The metal sheet is coated on both sides with an insulating layer. Many coating processes may be used, including those used in the metal coil coating industry, which would be particularly suitable for large volume applications. Another process for applying an insulating layer is lamination, e.g., one or more sheets of glass cloth impregnated with epoxy resin (epoxy prepreg) or other suitable materials can be laminated by heat and pressure or attached by other known processes to each side of the metal sheet. Optionally, copper clad prepregs may be laminated to the metal core sheet to provide copper foil surfaces insulated from, and supported on, a metal substrate.
Other processes for applying insulating layers to the surfaces of metal sheets include spray painting, electrostatic powder spraying, electrophoretic coating and the like. Electrophoretic coating is particularly convenient. The insulating layers may be applied to the metal sheet using the same electrophoretic formulation which is used in coating the holes.
After the insulating layer on the metal sheet has been cured or otherwise affixed, the holes for through connections are made through the insulating layers and the metal sheet. Exposed metal on the hole walls is etched back slightly. Then, an insulating resinous coating is electrophoretically deposited on the exposed metal of the hole walls and a printed circuit conductor pattern is applied. The conductor pattern may be formed by either the additive or semi-additive technique or in the case of a copper clad insulated metal substrate, by any other known process.
The resins used for the electrophoretically deposited resinous coating must have good insulating properties, and sufficient thermal stability to withstand the soldering temperatures to which printed circuits are subjected. Typically, printed circuits are tested at solder temperatures of 288° C., but in some manually soldered printed circuits, soldering temperatures may reach 425° C. for a short time at the contact point of the soldering iron. In addition to having good insulating and thermal properties, the resin system must be able to achieve a polar surface suitable for metallization, i.e., it should be adhesion promotable. Suitable resins for this invention include thermosetting resins selected from acrylics, alkyds, epoxies, epoxy-acrylates, polyesters, polyamide-imides, polyimides and mixtures thereof. It is believed that suitable resins for this invention also include thermoplastics resins such as acrylates, polysulfones, polyetherether ketones, or other engineering grade thermoplastics, and mixtures of the foregoing resins.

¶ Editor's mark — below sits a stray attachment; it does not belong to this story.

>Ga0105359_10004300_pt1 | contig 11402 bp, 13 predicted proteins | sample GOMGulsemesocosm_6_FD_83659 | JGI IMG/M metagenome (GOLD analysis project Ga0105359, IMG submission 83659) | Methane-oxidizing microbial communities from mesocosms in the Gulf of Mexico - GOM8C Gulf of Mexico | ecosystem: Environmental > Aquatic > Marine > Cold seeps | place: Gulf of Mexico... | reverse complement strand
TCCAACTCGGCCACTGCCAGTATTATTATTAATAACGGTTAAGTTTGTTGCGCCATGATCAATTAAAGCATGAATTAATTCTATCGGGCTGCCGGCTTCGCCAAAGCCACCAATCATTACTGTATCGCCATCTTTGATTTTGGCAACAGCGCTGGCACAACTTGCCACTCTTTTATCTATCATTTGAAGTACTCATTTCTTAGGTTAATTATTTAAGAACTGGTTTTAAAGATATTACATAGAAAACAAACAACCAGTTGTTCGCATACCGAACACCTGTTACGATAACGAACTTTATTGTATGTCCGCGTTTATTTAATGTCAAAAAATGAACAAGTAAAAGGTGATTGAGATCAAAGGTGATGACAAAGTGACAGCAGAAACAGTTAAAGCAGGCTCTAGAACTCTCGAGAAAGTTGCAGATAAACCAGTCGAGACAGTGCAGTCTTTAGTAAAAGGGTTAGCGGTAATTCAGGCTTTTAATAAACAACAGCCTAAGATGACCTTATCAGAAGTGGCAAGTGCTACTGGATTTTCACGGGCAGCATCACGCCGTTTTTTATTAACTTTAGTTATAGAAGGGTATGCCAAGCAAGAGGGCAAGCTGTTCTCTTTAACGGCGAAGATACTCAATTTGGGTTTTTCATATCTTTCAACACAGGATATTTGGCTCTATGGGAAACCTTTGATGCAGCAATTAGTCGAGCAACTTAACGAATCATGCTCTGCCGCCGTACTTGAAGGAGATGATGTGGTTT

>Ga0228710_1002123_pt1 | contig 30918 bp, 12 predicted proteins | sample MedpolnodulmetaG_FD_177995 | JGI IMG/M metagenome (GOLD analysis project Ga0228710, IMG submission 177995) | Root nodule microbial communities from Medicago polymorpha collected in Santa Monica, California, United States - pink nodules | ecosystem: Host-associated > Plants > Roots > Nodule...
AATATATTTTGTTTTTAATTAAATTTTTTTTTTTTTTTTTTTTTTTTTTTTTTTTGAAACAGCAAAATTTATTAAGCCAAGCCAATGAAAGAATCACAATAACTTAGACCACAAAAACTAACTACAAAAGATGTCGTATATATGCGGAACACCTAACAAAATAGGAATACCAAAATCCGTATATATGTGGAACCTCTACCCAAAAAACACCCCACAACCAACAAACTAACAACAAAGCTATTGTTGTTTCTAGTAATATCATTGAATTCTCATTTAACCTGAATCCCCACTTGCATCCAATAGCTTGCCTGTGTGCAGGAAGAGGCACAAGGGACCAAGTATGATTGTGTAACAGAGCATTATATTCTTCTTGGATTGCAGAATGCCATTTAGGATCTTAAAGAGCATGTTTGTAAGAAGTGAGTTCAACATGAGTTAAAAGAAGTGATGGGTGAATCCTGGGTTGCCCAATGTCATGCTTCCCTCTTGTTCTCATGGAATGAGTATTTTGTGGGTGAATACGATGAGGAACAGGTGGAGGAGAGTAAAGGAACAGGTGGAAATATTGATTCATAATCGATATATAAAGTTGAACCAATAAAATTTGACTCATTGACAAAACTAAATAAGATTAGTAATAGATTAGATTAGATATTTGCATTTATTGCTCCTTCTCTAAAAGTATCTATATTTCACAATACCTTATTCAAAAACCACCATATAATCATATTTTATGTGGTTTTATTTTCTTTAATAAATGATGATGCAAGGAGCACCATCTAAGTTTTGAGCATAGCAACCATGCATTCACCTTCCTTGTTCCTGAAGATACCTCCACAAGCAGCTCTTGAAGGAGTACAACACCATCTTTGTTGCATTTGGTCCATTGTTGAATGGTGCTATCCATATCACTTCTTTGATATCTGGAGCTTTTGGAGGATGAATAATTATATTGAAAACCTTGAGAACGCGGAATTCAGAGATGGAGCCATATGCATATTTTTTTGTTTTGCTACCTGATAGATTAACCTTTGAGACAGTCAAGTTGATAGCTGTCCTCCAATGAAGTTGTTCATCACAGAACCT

Included among the electrophoretically deposited coatings suitable for insulating walls of holes in metal substrates according to this invention are the autophoretically deposited or autodeposition coatings. In the autophoretic process, the coating is deposited by chemical precipitation from a resin emulsion containing a synthetic polymer. In one system, the resin emulsion contains a synthetic polymer, hydrogen fluoride and an oxidant, e.g., hydrogen peroxide. The hydrogen fluoride and the oxidant oxidize the iron of the metallic substrate to ferric ions. The ferric ions react with the resin emulsion causing destabilization and deposition of the resin as a film on the steel substrate. After deposition, the film is cured.